Portland: Federal prosecutors moved closer to shutting the books on the biggest marriage fraud case in USS. history after five disciples of guru Bhagwan Shree Rajneesh pleaded guilty in Portland to conspiring to arrange sham marriages. Five women, charging it was impossible for Rajneeshees to get a fair trial in Oregon, switched their pleas to guilty Friday under a plea-bargain agreement, in a case involving more than 400 illegal marriages at the guru’s commune.

The five women were among 35 named in a 35 count federal indictment against Rajneesh and seven disciples that led to the Indian guru’s deportation last month.

U.S. Attorney Charles Turner called the immigration case “the largest recorded marriage fraud in the United States.”

The women were given suspended sentences and placed on probation for five years but U.S. District Judge Edward Levy ordered two noncitizens to leave the country within 30 days.

One of the defendants, Ma Prem Padma, 36, also known as Suzanne Pelletier, also pleaded guilty Friday to a felony court of illegal wiretapping at the guru’s central Oregon commune and a sentencing date was set for Feb. 3.

Turner said Pradma’s guilty plea was “just the tip of the iceberg” in a federal investigation of an elaborate wiretapping operation at Rajneeshpuram.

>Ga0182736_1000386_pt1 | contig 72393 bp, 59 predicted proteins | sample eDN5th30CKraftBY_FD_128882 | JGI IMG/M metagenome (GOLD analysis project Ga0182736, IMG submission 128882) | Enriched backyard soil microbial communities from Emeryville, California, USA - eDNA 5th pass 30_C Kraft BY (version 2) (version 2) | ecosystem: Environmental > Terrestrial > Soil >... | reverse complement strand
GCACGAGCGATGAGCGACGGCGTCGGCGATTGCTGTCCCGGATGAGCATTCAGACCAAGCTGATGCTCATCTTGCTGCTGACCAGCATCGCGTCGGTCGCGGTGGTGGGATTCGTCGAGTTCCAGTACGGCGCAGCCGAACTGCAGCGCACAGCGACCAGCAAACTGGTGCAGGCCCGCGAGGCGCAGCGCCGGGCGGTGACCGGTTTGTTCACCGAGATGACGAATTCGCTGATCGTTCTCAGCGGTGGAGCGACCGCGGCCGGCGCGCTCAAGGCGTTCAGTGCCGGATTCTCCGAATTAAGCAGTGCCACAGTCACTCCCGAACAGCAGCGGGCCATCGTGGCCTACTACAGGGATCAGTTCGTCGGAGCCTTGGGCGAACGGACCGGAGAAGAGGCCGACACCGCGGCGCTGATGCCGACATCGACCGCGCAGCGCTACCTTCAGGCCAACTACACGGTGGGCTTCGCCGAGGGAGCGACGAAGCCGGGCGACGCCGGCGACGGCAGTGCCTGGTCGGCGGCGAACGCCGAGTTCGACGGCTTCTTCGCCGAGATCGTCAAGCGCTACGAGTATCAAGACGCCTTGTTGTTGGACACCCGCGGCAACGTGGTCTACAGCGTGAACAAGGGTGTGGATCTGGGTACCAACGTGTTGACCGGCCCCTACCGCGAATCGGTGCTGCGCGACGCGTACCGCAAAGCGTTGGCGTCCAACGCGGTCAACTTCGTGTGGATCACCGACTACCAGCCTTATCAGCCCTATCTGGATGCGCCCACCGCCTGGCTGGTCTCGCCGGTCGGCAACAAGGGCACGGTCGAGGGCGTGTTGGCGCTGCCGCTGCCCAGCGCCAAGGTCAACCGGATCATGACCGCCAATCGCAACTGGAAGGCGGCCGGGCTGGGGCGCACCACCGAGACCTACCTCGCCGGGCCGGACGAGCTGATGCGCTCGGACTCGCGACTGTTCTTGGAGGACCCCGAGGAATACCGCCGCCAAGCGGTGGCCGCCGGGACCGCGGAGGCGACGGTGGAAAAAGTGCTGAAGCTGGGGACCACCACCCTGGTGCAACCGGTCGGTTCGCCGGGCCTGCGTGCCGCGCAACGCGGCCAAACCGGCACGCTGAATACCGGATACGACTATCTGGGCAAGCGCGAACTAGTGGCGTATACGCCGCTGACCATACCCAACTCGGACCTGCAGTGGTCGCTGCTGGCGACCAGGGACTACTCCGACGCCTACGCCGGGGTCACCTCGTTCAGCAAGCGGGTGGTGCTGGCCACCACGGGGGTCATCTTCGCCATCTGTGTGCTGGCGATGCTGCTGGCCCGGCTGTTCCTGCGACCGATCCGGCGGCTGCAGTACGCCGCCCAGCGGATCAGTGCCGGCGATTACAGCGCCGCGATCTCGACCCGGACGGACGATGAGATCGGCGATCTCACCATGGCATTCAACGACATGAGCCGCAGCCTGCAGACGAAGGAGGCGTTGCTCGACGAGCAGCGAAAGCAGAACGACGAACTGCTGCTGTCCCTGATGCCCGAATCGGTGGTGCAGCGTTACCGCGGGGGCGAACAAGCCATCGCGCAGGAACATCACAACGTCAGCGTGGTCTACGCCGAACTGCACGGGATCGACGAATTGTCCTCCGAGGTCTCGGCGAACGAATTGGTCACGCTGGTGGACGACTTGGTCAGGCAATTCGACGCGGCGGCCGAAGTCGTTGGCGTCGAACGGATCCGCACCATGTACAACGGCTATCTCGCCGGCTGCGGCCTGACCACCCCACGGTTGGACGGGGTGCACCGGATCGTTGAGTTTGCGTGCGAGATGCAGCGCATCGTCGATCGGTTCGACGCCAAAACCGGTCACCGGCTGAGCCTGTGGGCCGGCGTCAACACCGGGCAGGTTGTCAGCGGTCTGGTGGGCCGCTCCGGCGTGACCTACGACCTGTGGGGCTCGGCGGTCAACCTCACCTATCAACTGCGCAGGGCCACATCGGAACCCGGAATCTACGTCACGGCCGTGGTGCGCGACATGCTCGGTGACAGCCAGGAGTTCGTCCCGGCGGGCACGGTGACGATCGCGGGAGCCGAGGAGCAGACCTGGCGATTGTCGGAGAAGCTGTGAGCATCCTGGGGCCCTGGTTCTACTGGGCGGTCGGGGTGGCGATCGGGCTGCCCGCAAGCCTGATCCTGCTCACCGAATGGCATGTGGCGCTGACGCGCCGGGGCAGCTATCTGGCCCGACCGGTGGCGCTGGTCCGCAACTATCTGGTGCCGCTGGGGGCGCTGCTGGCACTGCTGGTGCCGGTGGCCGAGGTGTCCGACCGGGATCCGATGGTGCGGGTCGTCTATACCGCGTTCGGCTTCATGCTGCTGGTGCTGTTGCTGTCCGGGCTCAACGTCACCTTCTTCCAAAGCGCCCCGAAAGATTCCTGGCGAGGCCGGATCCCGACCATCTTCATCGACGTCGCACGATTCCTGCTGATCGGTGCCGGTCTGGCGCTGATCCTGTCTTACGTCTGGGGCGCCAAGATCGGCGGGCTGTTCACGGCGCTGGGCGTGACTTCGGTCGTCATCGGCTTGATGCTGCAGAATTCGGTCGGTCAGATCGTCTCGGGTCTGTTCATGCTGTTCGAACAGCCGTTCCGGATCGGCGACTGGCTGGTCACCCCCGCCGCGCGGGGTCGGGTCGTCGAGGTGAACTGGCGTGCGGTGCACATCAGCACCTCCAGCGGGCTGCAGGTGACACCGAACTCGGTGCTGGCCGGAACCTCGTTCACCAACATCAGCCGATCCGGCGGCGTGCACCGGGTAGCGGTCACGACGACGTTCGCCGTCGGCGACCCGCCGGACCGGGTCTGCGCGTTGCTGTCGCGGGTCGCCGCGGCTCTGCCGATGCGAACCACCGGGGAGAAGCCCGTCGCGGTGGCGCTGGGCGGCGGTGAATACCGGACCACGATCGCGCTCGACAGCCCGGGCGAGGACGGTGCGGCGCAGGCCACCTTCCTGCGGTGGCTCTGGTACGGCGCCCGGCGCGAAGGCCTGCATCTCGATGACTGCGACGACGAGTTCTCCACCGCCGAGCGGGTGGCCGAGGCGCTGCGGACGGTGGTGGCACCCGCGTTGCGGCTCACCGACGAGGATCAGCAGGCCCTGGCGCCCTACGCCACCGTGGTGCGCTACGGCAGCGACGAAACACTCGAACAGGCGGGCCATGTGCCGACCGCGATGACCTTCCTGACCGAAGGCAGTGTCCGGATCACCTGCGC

Halfway across the state, the small town of Antelope, taken over by the guru’s disciples three years ago, returned to its roots with the swearing in of a new, non Rajneeshee mayor and city council.

“It took a while to sort things out but things are starting to get back to normal,” said new City Council member and former Mayor Phil Hill. Hill’s wife, Margaret, was Mayor when the Rajneeshees took over in 1982.

A banner that read, “Antelope hostages free at last” flanked the new city council members during swearionies.

Hill said about 20 people remain in Antelope, less than half the number who lived there before a band of Rajneeshees moved to Antelope from their nearby commune and took over the city government.

Article extracted from this publication >>  December 20, 1985